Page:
Description - Description As A Fiction-writing Mode

Description As A Fiction-writing Mode

Fiction is a form of narrative, one of the four rhetorical modes of discourse. Fiction-writing also has modes for fiction-writing: action, exposition, description, dialogue, summary, and transition (Morrell 2006, p. 127). Author Peter Selgin refers to methods, including action, dialogue, thoughts, summary, scene, and description (Selgin 2007, p. 38). Currently, there is no consensus within the writing community regarding the number and composition of fiction-writing modes and their uses.

Description is the fiction-writing mode for transmitting a mental image of the particulars of a story. Together with dialogue, narration, exposition, and summarization, description is one of the most widely recognized of the fiction-writing modes. As stated in Writing from A to Z, edited by Kirk Polking, description is more than the amassing of details; it is bringing something to life by carefully choosing and arranging words and phrases to produce the desired effect. (Polking, p. 106) The most appropriate and effective techniques for presenting description are a matter of ongoing discussion among writers and writing coaches.

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Famous quotes containing the words mode and/or description:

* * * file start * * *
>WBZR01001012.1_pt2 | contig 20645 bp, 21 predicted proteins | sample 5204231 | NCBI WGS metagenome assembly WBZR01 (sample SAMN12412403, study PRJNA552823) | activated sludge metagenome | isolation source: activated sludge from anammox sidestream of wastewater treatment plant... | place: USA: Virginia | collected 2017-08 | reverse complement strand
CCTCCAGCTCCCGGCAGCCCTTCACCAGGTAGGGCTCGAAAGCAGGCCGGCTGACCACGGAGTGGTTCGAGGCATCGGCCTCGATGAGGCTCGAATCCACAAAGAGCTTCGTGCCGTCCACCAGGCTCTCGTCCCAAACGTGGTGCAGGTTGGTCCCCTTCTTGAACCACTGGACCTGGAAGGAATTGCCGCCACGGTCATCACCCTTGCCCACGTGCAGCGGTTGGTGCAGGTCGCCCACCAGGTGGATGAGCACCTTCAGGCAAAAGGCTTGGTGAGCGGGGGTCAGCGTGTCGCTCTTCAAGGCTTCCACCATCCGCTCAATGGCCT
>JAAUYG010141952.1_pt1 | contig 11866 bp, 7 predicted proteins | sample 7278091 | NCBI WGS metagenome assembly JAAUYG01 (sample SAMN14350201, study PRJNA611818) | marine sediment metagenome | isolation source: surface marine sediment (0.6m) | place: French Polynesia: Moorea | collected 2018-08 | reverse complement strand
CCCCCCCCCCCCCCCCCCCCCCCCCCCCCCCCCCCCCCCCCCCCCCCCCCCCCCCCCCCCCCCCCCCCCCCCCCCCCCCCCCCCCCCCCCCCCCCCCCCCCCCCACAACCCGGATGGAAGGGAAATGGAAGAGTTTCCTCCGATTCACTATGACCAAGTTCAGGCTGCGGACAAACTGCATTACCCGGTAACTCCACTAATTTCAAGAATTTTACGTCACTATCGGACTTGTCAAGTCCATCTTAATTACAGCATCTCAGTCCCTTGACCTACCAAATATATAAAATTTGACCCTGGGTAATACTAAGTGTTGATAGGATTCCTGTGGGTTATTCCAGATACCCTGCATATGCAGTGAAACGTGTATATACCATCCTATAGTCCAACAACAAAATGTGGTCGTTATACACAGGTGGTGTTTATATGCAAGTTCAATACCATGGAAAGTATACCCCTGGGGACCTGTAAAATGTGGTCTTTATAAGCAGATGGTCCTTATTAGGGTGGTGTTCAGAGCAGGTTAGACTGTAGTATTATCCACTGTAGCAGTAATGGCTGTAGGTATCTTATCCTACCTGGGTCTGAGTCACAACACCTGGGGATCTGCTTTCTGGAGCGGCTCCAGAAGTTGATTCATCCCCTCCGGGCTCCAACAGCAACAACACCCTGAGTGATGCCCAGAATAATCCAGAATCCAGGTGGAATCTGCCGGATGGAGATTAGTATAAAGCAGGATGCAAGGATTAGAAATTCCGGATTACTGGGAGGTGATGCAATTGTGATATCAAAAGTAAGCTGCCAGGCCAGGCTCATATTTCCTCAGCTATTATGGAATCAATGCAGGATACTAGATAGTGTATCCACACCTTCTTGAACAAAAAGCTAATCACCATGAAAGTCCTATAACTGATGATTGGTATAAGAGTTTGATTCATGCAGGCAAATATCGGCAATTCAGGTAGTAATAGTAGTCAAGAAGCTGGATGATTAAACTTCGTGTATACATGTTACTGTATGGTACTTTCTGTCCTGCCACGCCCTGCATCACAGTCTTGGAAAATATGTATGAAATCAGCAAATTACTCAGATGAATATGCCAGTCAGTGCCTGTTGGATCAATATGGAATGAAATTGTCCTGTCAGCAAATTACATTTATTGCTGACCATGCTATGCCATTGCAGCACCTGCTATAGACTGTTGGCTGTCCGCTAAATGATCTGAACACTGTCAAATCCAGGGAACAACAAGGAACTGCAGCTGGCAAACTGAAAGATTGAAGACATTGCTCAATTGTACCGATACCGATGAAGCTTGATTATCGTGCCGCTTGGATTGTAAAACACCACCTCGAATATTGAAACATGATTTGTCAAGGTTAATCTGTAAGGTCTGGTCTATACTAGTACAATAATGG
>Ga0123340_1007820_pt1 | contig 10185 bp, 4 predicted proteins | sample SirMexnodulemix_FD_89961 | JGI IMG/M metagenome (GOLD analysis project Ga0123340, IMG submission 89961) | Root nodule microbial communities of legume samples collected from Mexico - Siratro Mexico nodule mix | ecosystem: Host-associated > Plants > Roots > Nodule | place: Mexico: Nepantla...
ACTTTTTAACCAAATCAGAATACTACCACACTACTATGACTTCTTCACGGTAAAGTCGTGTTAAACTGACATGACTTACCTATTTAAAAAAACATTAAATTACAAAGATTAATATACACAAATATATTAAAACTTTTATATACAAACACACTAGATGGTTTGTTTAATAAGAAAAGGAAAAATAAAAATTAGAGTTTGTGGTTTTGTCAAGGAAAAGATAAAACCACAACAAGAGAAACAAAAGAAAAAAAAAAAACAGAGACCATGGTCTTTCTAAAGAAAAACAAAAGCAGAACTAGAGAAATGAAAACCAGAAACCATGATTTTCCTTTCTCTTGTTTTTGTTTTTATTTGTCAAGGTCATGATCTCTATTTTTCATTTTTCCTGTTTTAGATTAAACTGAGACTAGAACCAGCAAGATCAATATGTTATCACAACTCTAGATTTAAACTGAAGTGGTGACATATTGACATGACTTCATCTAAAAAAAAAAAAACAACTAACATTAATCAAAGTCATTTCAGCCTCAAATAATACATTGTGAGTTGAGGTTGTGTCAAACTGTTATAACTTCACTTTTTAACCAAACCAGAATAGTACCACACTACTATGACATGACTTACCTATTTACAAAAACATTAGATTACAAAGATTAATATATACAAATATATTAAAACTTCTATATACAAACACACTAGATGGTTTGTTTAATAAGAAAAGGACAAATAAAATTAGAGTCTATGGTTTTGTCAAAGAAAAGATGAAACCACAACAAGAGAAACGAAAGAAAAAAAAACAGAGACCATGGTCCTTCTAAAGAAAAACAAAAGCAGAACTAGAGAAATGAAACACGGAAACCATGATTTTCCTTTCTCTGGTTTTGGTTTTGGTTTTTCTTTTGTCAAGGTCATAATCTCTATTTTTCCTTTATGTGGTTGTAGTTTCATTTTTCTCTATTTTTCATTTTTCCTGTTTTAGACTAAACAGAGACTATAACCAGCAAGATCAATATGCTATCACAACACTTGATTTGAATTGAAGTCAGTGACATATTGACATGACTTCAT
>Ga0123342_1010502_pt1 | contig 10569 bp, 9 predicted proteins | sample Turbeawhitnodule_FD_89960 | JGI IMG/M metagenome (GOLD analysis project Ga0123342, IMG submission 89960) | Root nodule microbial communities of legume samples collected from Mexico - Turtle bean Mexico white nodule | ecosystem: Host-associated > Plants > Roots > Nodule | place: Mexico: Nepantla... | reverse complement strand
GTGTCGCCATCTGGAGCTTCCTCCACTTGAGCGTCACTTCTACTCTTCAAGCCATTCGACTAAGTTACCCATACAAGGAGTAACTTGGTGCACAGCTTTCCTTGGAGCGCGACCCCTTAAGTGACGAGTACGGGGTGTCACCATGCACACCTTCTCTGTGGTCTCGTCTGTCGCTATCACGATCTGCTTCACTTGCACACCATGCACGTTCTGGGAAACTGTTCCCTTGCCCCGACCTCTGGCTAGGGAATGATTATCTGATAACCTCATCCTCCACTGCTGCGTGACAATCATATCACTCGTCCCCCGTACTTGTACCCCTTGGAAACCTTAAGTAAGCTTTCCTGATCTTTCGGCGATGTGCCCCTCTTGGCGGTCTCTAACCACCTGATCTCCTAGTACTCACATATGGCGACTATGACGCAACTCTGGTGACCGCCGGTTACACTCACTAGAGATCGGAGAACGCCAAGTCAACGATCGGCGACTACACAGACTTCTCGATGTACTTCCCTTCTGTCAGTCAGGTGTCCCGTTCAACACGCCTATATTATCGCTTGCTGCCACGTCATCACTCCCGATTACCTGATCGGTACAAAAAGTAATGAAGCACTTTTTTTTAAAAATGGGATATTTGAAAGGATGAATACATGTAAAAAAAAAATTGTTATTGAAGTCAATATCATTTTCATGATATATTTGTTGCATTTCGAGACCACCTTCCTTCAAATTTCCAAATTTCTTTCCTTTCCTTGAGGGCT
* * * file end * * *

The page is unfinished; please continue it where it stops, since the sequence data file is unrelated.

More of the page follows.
Poor John Field!—I trust he does not read this, unless he will improve by it,—thinking to live by some derivative old-country mode in this primitive new country.... With his horizon all his own, yet he a poor man, born to be poor, with his inherited Irish poverty or poor life, his Adam’s grandmother and boggy ways, not to rise in this world, he nor his posterity, till their wading webbed bog-trotting feet get talaria to their heels.
    Henry David Thoreau (1817–1862)

    As they are not seen on their way down the streams, it is thought by fishermen that they never return, but waste away and die, clinging to rocks and stumps of trees for an indefinite period; a tragic feature in the scenery of the river bottoms worthy to be remembered with Shakespeare’s description of the sea-floor.
    Henry David Thoreau (1817–1862)